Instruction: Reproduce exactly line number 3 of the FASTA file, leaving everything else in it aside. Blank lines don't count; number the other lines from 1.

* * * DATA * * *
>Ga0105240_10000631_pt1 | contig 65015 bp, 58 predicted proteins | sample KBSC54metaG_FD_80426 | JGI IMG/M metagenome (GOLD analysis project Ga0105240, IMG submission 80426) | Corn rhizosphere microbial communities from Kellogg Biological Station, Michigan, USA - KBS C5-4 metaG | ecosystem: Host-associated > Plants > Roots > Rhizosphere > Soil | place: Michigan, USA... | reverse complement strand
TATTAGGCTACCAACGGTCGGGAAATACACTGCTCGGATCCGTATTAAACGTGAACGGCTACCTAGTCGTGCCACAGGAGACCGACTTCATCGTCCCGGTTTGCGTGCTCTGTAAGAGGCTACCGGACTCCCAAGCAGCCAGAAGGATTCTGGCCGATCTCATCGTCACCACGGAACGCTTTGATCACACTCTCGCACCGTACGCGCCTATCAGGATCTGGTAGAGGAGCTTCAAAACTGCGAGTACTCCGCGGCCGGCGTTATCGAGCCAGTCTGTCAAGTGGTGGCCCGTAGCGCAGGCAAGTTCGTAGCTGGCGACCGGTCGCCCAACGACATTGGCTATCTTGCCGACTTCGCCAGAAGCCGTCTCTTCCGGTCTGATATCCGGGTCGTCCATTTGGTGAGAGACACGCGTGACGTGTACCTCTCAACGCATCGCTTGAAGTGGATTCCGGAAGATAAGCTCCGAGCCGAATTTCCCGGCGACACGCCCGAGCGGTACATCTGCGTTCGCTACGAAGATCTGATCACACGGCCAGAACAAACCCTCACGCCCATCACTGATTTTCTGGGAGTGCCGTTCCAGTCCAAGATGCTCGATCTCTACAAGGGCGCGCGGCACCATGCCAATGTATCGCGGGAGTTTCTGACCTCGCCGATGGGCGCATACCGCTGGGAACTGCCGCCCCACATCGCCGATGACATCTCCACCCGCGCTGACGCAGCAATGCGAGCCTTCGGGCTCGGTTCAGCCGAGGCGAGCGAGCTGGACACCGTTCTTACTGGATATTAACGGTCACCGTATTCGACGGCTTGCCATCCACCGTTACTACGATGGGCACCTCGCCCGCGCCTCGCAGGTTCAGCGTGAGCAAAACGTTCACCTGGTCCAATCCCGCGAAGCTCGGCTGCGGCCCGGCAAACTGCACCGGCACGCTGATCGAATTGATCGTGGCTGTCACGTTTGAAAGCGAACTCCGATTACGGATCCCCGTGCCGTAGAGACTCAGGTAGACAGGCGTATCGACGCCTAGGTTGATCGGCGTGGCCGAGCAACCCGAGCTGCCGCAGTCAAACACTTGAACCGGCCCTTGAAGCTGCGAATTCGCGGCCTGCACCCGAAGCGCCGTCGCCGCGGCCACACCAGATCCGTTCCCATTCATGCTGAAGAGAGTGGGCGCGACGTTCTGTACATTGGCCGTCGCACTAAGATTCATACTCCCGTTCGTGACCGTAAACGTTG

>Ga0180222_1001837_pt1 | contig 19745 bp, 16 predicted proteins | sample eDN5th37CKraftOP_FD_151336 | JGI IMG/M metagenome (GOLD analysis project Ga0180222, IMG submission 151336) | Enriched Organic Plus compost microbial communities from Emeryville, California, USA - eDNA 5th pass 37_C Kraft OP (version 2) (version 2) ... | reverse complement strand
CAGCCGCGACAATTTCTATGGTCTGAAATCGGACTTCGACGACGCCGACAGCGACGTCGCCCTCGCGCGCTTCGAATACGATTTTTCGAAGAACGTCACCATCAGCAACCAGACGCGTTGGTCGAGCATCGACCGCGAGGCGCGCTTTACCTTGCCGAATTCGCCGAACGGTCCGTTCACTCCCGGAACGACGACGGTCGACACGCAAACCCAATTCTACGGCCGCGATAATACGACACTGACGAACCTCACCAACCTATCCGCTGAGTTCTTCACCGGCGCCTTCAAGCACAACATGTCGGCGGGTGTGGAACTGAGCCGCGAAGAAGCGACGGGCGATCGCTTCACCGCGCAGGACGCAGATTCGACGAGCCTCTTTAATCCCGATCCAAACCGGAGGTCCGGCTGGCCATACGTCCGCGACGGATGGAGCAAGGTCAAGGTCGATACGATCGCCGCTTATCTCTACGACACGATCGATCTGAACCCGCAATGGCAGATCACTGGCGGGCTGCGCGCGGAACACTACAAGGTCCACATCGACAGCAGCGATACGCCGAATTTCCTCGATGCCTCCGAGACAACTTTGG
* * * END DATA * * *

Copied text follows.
>Ga0180222_1001837_pt1 | contig 19745 bp, 16 predicted proteins | sample eDN5th37CKraftOP_FD_151336 | JGI IMG/M metagenome (GOLD analysis project Ga0180222, IMG submission 151336) | Enriched Organic Plus compost microbial communities from Emeryville, California, USA - eDNA 5th pass 37_C Kraft OP (version 2) (version 2) ... | reverse complement strand